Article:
This is the bread and butter of Omnifocus and a feature that I haven’t seen any other app implement as successfully so far. When you arrive certain location, or once you leave it, your notifications will populate with designated list of tasks that you’ve set for yourself to be reminded of. Unlike time based “due tasks” these reminders are fully embracing geo-fencing and reminding you to accomplish those location specific tasks, that you are supposed to remember only when you are near a certain location. This means that you don’t have to fidget with the due date reminders, but you can rely on your pure location to remind you on what’s going on.
For starts you could create two location aware contexts: home and work. But you can expand from there and move towards your favorite stores, or locations that you don’t visit as often, but do require certain location specific actions. Let’s say you infrequently visit Office Depot for office supplies. When you pass by it, on your usual route, it triggers a task reminder “Buy Office supplies”, as you are in its vicinity, nudging you to get what’s necessery.
New Features that arrived with the version 2
From the features perspective, little towards nothing changed, but after I’ve been using Omnifocus for 3–4 months now, I can only tell you that reverting back to any other task management software would require me to unlearn a lot of muscle memory I’ve developed within the application. The best that came with new Omnifocus 2 are improvements of already existing features.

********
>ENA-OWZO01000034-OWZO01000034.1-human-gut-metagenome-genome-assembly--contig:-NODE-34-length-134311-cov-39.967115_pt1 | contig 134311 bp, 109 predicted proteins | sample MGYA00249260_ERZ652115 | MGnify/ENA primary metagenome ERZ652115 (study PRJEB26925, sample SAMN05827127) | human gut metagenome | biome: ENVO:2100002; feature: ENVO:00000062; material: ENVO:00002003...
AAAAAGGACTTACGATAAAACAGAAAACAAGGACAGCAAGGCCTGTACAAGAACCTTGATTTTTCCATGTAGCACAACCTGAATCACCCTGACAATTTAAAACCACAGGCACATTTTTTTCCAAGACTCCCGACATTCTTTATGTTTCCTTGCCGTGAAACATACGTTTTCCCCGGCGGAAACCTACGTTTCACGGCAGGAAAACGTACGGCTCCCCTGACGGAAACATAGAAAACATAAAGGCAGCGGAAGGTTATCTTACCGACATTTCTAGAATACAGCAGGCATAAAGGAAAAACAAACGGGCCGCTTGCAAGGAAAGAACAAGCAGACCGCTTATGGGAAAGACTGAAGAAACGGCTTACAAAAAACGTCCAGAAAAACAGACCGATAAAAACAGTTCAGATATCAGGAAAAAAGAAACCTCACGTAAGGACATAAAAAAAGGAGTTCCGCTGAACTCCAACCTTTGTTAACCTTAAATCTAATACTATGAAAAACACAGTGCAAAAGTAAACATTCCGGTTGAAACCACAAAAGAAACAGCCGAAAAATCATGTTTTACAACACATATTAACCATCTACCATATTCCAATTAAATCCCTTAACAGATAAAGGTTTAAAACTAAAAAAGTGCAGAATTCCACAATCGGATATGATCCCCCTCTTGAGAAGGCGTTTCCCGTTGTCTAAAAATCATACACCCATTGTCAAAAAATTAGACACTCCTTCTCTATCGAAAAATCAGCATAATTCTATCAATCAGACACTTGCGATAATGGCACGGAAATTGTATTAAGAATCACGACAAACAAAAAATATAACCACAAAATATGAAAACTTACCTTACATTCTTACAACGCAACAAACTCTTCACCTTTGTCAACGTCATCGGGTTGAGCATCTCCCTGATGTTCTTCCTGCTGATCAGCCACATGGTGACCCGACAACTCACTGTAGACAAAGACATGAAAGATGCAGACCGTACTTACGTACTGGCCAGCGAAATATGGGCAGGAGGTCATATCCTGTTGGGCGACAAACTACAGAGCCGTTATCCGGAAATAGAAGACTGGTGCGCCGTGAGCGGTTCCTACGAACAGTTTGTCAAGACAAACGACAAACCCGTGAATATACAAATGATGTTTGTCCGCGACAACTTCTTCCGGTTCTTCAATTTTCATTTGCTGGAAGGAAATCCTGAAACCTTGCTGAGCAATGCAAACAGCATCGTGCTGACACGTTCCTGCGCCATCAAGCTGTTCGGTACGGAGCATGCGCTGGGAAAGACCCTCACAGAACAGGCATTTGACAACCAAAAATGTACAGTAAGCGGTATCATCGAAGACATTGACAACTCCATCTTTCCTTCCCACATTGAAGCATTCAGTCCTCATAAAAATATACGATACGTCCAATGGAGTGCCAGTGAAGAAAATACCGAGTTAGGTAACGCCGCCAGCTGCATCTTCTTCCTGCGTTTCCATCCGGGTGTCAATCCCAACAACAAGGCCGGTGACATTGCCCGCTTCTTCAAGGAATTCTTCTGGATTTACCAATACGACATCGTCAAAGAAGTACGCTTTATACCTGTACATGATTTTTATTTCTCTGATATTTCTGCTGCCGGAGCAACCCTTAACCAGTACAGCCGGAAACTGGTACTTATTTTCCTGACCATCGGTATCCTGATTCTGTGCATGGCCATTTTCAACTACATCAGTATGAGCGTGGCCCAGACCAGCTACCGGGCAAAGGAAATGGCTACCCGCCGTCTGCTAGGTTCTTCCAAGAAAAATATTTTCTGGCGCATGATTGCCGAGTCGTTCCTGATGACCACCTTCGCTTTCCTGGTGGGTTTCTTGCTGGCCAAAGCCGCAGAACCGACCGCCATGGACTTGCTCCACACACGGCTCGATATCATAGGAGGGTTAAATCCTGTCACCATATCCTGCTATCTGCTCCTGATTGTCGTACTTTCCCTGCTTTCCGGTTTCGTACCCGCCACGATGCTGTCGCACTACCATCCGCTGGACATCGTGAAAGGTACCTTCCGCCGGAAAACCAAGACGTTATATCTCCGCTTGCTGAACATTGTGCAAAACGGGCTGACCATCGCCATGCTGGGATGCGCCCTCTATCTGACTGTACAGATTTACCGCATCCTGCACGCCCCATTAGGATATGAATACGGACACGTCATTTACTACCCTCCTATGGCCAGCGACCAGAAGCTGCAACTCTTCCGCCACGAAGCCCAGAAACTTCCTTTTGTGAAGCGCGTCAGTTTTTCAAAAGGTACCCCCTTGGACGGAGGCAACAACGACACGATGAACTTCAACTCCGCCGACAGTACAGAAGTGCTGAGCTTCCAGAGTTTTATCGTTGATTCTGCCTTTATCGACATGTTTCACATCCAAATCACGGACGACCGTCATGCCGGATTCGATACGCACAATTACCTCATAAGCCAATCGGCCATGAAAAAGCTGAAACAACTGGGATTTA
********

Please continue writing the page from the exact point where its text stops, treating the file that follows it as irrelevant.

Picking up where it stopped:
The most noticeable improvements are those that we don’t notice anymore. Omnifocus sync used to be painfully slow and today that is completely gone. The trust in the tool has increased to that level, that I started forgetting the sync and that type of improvement is something that you are looking for in a task manager. The kind of upgrade that gets the technology out of the way, and puts front and center your own content.
Hold Back For Home-screen
Apart from the slight feature improvements, there is the full blown revamp of the user interface, that results in massive shift in user experience. One of the features that went straight under the skin is moving backwards from deeply nested structures within your projects or contexts: Holding down the back button, moves you back to app home-screen. This is something that completely caught me off guard, as I felt it intuitively. I was deep in my tasks and I wanted a way to get back to the “root” and I had negative anticipation of the feature not being implemented. The only reasonable and simplified solution would be to press and hold the back button and once I’ve tried it, to my surprise, it worked flawlessly.
Hiding The Non-Essential?
There are no more buttons for search, settings and sync on the home-screen. You need to pull down, the same way you would for spotlight on springboard. This is removing clutter and putting your content in the focus. This is the sword with two edges, as I would like to have search functionality available in a single tap, at least on the home-screen. But as I’ve kept using it, I didn’t feel like it was adding friction to my work, so it might just be old hanged up me.
Is Omnifocus 2 worth the investment of $80-120?